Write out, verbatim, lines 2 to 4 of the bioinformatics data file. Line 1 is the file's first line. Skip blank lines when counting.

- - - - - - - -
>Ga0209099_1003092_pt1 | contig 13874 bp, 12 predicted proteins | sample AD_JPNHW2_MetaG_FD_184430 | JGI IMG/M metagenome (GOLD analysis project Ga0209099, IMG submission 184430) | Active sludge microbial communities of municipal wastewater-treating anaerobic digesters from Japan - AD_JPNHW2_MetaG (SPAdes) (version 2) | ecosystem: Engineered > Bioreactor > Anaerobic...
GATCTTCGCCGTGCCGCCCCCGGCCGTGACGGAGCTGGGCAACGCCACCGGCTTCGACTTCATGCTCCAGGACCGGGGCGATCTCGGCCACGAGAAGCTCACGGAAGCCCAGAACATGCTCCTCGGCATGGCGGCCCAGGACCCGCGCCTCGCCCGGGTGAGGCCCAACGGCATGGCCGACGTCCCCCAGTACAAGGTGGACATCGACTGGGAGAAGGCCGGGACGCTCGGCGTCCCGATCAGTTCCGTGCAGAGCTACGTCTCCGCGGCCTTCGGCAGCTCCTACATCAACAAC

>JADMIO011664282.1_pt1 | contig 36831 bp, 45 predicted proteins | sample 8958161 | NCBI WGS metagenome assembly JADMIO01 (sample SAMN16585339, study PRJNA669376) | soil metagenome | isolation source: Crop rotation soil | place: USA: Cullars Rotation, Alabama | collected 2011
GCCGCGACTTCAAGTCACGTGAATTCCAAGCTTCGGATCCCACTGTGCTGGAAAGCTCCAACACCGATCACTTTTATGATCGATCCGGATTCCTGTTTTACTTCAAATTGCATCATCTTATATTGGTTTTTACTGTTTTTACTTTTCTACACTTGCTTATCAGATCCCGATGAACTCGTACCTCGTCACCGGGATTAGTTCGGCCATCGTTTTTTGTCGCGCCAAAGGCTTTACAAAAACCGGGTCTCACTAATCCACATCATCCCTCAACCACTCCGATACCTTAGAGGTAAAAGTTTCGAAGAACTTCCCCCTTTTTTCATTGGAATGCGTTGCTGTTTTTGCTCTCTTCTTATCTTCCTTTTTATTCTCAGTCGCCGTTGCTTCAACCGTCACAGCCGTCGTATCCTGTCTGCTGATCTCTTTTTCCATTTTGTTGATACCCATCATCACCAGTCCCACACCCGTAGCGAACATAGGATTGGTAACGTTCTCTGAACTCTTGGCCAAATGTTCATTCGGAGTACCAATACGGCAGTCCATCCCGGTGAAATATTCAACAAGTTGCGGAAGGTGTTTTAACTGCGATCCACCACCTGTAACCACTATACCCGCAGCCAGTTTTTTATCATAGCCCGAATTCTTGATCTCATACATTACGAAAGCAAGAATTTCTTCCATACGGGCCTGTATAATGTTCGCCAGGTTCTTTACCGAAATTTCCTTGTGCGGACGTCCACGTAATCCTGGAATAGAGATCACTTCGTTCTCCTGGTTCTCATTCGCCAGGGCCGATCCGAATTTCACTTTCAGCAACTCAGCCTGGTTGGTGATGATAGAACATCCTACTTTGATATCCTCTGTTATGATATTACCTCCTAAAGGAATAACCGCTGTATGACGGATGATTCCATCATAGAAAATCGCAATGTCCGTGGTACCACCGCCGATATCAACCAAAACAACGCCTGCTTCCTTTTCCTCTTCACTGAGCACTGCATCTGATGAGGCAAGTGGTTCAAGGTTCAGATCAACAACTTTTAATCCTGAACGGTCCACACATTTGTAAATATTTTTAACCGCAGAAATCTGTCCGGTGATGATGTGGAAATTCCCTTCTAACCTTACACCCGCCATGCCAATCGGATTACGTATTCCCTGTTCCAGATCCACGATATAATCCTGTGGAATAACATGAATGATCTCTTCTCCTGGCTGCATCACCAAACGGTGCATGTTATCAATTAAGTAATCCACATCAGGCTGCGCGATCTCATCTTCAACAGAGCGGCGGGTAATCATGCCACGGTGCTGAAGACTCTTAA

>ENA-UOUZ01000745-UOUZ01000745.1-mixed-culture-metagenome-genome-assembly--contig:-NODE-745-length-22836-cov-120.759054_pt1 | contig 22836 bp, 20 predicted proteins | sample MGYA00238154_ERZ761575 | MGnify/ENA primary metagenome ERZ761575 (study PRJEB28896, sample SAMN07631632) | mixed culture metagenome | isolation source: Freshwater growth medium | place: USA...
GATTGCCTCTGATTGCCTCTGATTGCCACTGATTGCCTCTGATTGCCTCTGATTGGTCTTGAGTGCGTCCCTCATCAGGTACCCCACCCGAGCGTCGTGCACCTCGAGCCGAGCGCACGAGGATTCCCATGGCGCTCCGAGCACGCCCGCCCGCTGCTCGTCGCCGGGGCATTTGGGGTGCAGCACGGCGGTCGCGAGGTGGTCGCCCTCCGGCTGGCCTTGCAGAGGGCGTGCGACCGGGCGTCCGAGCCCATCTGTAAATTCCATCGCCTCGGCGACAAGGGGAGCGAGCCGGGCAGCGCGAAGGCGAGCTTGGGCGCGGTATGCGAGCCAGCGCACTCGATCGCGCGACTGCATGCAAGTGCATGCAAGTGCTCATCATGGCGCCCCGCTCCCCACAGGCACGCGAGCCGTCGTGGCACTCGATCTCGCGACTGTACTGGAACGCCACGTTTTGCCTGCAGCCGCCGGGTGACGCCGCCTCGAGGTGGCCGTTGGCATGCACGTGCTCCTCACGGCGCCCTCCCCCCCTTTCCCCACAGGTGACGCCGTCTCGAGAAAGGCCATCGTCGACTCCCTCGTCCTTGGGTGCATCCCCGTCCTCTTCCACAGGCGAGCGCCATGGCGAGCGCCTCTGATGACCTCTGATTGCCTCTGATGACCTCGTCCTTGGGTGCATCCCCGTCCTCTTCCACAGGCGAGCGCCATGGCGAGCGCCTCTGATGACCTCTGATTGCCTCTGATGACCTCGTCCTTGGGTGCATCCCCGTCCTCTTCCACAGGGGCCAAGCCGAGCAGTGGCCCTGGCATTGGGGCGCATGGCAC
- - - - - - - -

GATCTTCGCCGTGCCGCCCCCGGCCGTGACGGAGCTGGGCAACGCCACCGGCTTCGACTTCATGCTCCAGGACCGGGGCGATCTCGGCCACGAGAAGCTCACGGAAGCCCAGAACATGCTCCTCGGCATGGCGGCCCAGGACCCGCGCCTCGCCCGGGTGAGGCCCAACGGCATGGCCGACGTCCCCCAGTACAAGGTGGACATCGACTGGGAGAAGGCCGGGACGCTCGGCGTCCCGATCAGTTCCGTGCAGAGCTACGTCTCCGCGGCCTTCGGCAGCTCCTACATCAACAAC

>JADMIO011664282.1_pt1 | contig 36831 bp, 45 predicted proteins | sample 8958161 | NCBI WGS metagenome assembly JADMIO01 (sample SAMN16585339, study PRJNA669376) | soil metagenome | isolation source: Crop rotation soil | place: USA: Cullars Rotation, Alabama | collected 2011
GCCGCGACTTCAAGTCACGTGAATTCCAAGCTTCGGATCCCACTGTGCTGGAAAGCTCCAACACCGATCACTTTTATGATCGATCCGGATTCCTGTTTTACTTCAAATTGCATCATCTTATATTGGTTTTTACTGTTTTTACTTTTCTACACTTGCTTATCAGATCCCGATGAACTCGTACCTCGTCACCGGGATTAGTTCGGCCATCGTTTTTTGTCGCGCCAAAGGCTTTACAAAAACCGGGTCTCACTAATCCACATCATCCCTCAACCACTCCGATACCTTAGAGGTAAAAGTTTCGAAGAACTTCCCCCTTTTTTCATTGGAATGCGTTGCTGTTTTTGCTCTCTTCTTATCTTCCTTTTTATTCTCAGTCGCCGTTGCTTCAACCGTCACAGCCGTCGTATCCTGTCTGCTGATCTCTTTTTCCATTTTGTTGATACCCATCATCACCAGTCCCACACCCGTAGCGAACATAGGATTGGTAACGTTCTCTGAACTCTTGGCCAAATGTTCATTCGGAGTACCAATACGGCAGTCCATCCCGGTGAAATATTCAACAAGTTGCGGAAGGTGTTTTAACTGCGATCCACCACCTGTAACCACTATACCCGCAGCCAGTTTTTTATCATAGCCCGAATTCTTGATCTCATACATTACGAAAGCAAGAATTTCTTCCATACGGGCCTGTATAATGTTCGCCAGGTTCTTTACCGAAATTTCCTTGTGCGGACGTCCACGTAATCCTGGAATAGAGATCACTTCGTTCTCCTGGTTCTCATTCGCCAGGGCCGATCCGAATTTCACTTTCAGCAACTCAGCCTGGTTGGTGATGATAGAACATCCTACTTTGATATCCTCTGTTATGATATTACCTCCTAAAGGAATAACCGCTGTATGACGGATGATTCCATCATAGAAAATCGCAATGTCCGTGGTACCACCGCCGATATCAACCAAAACAACGCCTGCTTCCTTTTCCTCTTCACTGAGCACTGCATCTGATGAGGCAAGTGGTTCAAGGTTCAGATCAACAACTTTTAATCCTGAACGGTCCACACATTTGTAAATATTTTTAACCGCAGAAATCTGTCCGGTGATGATGTGGAAATTCCCTTCTAACCTTACACCCGCCATGCCAATCGGATTACGTATTCCCTGTTCCAGATCCACGATATAATCCTGTGGAATAACATGAATGATCTCTTCTCCTGGCTGCATCACCAAACGGTGCATGTTATCAATTAAGTAATCCACATCAGGCTGCGCGATCTCATCTTCAACAGAGCGGCGGGTAATCATGCCACGGTGCTGAAGACTCTTAA